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In Italian, saltare ("jump") is a verb that is figuratively used in many cases, such as in saltare a certe conclusioni, which is used when somebody, basing on some known facts, deduces something that somebody else doesn't see as an obvious conclusion.

For example, if somebody is the last person seen with somebody else who died, and they have been seen fighting between each other, that person could be investigated for murdering. His lawyer would say that thinking he is the murder would be saltare a certe conclusioni, since his customer has been seen with the person who died 24 hours before he died, and it is still not clear if that person was killed, or died because an accident.

What is the equivalent of saltare a certe conclusioni I should use in English?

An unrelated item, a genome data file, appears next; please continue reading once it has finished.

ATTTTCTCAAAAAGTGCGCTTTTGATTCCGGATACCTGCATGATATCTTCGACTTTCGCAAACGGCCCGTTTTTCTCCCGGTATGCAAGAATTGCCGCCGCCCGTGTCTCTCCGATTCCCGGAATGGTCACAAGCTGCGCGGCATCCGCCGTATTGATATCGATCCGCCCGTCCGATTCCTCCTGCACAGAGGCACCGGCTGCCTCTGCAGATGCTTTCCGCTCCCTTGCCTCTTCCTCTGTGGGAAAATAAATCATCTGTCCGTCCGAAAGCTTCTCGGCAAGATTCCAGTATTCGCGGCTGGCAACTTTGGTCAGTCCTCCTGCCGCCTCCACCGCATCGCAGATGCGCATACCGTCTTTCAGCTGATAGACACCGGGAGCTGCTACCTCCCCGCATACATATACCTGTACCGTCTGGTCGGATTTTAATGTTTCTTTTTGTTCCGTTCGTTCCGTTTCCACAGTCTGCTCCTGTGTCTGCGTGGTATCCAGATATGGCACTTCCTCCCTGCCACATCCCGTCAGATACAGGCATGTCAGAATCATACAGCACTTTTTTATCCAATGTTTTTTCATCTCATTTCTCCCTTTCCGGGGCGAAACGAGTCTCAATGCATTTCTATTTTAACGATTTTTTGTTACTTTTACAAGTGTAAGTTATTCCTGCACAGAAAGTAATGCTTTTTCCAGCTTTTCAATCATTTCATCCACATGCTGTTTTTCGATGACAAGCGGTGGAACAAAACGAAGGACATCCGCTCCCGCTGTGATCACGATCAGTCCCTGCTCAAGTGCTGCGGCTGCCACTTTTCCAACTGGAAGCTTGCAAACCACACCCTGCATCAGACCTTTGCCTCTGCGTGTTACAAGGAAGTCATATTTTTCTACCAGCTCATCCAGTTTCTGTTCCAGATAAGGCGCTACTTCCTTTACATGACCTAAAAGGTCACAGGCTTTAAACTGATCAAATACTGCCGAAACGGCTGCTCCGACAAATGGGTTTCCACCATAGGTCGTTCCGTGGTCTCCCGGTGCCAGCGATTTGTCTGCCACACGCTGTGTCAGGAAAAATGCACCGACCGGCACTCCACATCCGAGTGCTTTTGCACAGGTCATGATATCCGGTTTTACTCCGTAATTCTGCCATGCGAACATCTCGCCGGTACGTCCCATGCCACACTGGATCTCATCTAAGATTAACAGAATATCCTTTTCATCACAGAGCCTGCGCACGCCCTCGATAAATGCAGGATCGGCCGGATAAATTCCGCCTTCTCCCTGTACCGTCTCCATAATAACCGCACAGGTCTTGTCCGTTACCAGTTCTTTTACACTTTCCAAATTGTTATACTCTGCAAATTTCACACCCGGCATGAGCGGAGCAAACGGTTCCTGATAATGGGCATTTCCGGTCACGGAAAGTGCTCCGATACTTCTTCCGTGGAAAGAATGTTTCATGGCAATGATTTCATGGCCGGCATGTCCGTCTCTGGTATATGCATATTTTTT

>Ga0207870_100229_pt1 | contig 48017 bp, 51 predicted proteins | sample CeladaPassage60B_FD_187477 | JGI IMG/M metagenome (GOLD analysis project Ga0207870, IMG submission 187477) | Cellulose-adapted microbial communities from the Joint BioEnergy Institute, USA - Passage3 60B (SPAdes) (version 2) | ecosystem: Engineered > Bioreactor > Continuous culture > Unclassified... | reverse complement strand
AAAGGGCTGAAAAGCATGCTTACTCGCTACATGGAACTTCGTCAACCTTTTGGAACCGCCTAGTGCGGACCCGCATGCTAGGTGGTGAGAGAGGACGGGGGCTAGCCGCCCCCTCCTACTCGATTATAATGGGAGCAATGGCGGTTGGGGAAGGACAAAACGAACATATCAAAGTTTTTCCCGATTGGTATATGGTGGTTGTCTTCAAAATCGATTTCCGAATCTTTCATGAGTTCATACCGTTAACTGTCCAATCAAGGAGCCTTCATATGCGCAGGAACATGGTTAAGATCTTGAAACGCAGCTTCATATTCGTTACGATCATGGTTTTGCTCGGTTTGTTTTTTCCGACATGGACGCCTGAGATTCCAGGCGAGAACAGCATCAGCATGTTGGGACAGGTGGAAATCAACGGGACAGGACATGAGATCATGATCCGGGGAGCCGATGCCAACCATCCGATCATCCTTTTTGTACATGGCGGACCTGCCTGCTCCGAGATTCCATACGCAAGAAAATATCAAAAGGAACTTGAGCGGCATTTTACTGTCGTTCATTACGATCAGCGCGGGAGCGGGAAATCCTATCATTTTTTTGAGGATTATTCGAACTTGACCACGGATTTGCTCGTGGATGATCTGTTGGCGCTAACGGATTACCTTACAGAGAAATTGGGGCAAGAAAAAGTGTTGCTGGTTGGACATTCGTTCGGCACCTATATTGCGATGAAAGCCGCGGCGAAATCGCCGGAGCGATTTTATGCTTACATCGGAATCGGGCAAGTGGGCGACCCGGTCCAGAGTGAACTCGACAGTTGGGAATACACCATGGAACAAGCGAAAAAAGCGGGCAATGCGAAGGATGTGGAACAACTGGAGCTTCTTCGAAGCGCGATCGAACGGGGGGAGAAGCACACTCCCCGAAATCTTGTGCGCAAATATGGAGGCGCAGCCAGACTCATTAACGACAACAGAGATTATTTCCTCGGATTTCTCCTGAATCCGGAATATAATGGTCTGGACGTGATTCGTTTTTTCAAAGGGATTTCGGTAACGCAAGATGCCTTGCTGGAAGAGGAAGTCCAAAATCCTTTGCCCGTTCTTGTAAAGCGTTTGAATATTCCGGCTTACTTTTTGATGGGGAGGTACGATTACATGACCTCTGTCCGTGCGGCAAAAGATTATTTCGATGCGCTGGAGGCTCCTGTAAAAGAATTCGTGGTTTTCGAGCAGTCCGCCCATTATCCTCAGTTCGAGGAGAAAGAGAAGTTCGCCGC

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Jump to a conclusion is perfectly acceptable and known. Similarly, leap to a conclusion is also acceptable. These can be used as forms such as: leaping to conclusions, jumped to the wrong conclusion, etc.

You could even extend this to create something like vaulting to a conclusion - which I would take to mean that the 'jump' has been made with very little evidence to support the conclusion arrived at.

  • While one could extend this to vault, I think it's worth pointing out that such usage might sound awkward, or at least unfamiliar. Jump to conclusions is almost idiomatic, leap is used on occasion, and vault flatlines on an Ngram. I'd interpret all three to mean "conclude hastily without supporting evidence," but assume that the rarer words were meant to imply particularly hasty conclusions. – J.R. Feb 21 '13 at 19:26
  • Once it's in place it invites extension: hopping to a conclusion, stumbling to a conclusion, shambling to a conclusion, sidling to a conclusion, frog-marching the reader to a conclusion ... – StoneyB Feb 22 '13 at 0:57
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Yes, you can jump to a conclusion in English. (A lawyer, by the way, has clients rather than customers.)

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